Why is that ?
I hope it is a dismal failure. I certainly won't buy one that's for sure.
Pretty soon it seems we may have to rely on Linux for the freedom to run exactly what we want on OUR hardware. Thank goodness it is there for us.
It's a pity the original Linux licence didn't prevent it being used to be morped into repressive, highly controlled touch screen operating systems.
Both Amiga and Commodore boxes had *substantial* ASICs to off load tasks for like video, memory management and sound (as did the Archimdes). Anyone remember what *standard* sound support in a PC was in the late 80s? Not much in the way of "off loading" going on there. Even the Mac had a fair bit of ASIC support, *despite* the way Apple liked to talk about it as "A processor and a bitmap".
I don't think Motorola *ever* supplied an MMU to support the baseline M68000.
ARM designers were able to check out most of the high end processors of the day by hanging boards off the "Tube" interface in the BBC (2nd processor bus). There conclusions ( the money being charged just did not give you the kind of performance boost they *expected* for the clock rate and the 16 bit 6502 they wanted was *years* late). They'd some experience of VLSI's design tools and reckoned they were up to the challenge.
The CISC/RISC example in the article is *very* poor. Historically RISC has been *strong* on *internal* data movement between registers, limiting I/O to a few *specific* instructions.
CISC normally used the idea of "microcoding" where a "short" instruction is actually the start *address* of a short program (in on chip memory)in a simpler processor whose instruction set width is *much* wider. The Alto workstation main memory (which has a nice report available about it) was 16bits but its *microcode* was 32 and partly writeable (if you were, err "bold" enough to do so). The Transputer *deliberately* split instructions into bytes so (in principle) a 32 bit transputer got a 4 instruction look ahead buffer for free.
The Z80 was also a microcoded design.
A RISC goal was *direct* interpretation. Instruction set bits *directly* routing hardware within the CPU. This was difficult (BTW the 6502 did this and it was laid out by *hand*. The delay to the 16 bit version in the Apple IIGS demonstrated what a monumental PITA this is without software tools). IIRC most went with some direct routing and other functions being controlled by signals derived from the bits in the instruction set being fed into a Programmable Logic Array.. VLSI logic supplied tools to help take logic equations and do the layout automatically.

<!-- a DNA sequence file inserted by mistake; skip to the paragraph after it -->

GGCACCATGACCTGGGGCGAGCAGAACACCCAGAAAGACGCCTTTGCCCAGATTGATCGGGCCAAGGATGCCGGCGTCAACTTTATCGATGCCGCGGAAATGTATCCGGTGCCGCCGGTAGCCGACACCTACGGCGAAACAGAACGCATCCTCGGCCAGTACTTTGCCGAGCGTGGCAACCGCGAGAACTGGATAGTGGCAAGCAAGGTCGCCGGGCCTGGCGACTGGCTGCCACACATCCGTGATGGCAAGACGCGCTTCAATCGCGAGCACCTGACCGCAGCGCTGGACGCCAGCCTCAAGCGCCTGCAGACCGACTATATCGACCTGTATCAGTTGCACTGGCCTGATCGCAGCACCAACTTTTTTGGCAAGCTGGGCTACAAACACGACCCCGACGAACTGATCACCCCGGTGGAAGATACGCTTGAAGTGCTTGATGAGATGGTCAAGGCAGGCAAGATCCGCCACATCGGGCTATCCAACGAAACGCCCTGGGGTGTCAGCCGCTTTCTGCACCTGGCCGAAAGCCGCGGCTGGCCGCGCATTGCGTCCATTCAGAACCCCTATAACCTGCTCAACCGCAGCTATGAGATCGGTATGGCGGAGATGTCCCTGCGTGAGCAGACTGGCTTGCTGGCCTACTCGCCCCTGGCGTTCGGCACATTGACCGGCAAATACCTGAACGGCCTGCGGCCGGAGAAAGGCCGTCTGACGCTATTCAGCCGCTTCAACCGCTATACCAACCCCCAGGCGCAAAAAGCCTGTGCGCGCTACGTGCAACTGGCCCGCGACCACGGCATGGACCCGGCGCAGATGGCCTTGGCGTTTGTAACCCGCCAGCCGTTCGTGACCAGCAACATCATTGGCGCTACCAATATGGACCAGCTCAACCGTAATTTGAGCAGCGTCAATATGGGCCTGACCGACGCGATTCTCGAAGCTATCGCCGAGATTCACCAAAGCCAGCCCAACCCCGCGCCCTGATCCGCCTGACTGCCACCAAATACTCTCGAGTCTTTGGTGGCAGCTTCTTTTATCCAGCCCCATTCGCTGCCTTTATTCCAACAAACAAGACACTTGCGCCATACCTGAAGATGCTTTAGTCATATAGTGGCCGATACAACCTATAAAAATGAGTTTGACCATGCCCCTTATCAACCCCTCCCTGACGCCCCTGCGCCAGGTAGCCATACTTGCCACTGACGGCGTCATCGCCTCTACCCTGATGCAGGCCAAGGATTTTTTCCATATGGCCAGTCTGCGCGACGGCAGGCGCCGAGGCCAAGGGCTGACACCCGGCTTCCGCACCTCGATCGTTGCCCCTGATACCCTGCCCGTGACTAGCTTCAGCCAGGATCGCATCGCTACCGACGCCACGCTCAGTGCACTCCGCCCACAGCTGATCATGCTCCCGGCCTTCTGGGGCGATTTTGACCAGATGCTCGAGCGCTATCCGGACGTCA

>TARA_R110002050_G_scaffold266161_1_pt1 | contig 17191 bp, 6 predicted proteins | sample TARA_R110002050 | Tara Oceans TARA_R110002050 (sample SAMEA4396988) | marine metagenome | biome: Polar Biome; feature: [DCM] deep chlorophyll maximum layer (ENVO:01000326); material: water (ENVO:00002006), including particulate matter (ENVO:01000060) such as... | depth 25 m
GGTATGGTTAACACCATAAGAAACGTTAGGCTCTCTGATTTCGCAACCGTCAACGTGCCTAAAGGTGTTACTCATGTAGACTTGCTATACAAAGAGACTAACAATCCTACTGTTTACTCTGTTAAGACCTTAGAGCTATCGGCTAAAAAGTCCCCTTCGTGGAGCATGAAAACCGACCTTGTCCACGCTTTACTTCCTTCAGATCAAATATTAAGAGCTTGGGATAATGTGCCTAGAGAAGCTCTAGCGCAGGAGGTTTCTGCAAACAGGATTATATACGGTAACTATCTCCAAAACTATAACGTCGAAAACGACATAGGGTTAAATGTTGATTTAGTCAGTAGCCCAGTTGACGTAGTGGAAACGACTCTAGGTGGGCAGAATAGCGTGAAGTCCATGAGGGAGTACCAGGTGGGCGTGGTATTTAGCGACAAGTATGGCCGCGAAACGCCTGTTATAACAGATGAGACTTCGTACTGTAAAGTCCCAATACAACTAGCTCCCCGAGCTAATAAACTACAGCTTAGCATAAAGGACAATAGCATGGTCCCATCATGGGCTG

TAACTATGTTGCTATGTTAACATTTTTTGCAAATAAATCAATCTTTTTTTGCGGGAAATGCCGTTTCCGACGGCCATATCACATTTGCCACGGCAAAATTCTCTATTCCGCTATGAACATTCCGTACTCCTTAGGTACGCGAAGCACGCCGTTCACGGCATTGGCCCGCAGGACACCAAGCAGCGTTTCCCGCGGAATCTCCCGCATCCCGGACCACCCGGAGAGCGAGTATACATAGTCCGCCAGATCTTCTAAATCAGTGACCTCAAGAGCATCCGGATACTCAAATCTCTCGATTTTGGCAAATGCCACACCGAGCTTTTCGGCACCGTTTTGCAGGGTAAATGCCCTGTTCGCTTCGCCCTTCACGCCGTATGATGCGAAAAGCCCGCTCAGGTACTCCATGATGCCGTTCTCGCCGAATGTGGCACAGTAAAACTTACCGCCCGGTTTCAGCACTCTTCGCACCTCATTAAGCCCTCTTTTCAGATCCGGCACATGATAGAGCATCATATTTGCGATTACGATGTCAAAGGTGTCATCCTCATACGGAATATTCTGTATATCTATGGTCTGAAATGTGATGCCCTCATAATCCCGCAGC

Another goal was architecture that compiler *writers* could get the best out. So developers would want to migrate *onto* the architecture and could do so easily. IIRC *all* the core MSDOS programs that were successes were assembler coded, things like Lotus 123 (remember that?). They thought developer costs were going to rise so better to write clean code in HLL and have the compiler do the heavy lifting, the mad fools.
*All* processor architectures *evolve* over time. Original RISC's have sprouted FPU support, special data type support etc. Intel has *internally* been re-architectured to run *common* instructions *much* faster, making optimisation rules of thumb obsolete on new versions (yes, in some cases your code runs *slower*). At it's core is still the random logic replacement device developed for traffic light control.
The hits you taking reading and writing to/from the outside world are the reasons *all* RISC's have big register sets (SPARC anyone?).
RISC CPU's stressed "orthogonality" where *all* instructions handle *all* data types (typically 8,16 and 32 bits. Possibly 4 if BCD is accepted as well). No tricky op codes to benefit just 1 type that *might* be used sometime (Decimal Adjust anyone?). Likewise *one* instruction format IE *all* 1 word long, not a mix of 8,16,24 or 32 (or more) at random.
Mfg bang on about how many more transistors they can stuff on a chip but if you've doubled the the transistor count without *halving* the power level (or *better*) your power consumption is only going one way.
IIRC Dick Pountain's article on the ARM 1 (can't be a**sed to dig it out) said it was something like 2 micrometres and 25k transistors and about the size of the die for a 6502 (as reported up the thread).
It shouldn't replace the current Windows save dialog, but there's plenty of room for a draggable icon somewhere in the window. On the occasion that an operation needs you to open files one at a time in folder C:\stuff\like\this\X then make a simple change and save them in C:\stuff\like\that\Z, the ability to just drag and drop the icon to an explorer window instead of having to select the folder every single time would save endless time. Even more if you needed to save into two different folders depending on file contents.
In OS X, you can sort of do that by right clicking/two-finger tapping on the file's icon at the top of the window and dropping into the finder. Drag the icon in the finder where you want it to go et voila. No nonsense about the file currently being in use. You can even rename open files this way, without using Save As (which is good because the duplicate thing is handy, but why not have both Save As and Duplicate?????. Sorry rant over).
I went from a BBC B to a BBC Master to an Archimedes 310 to a RISC PC
Eventually I had a x86 PC card in my RISC PC so that I had Windows compatibility too. It was interesting to compare the two processor cards at that time. The x86 bulky with a fan and heatsink, ARM all slim and sleek with just the bare silicon. It was obvious which was the better design.
Nowadays my Risc PC lives on in the form of the redsquirrel emulator.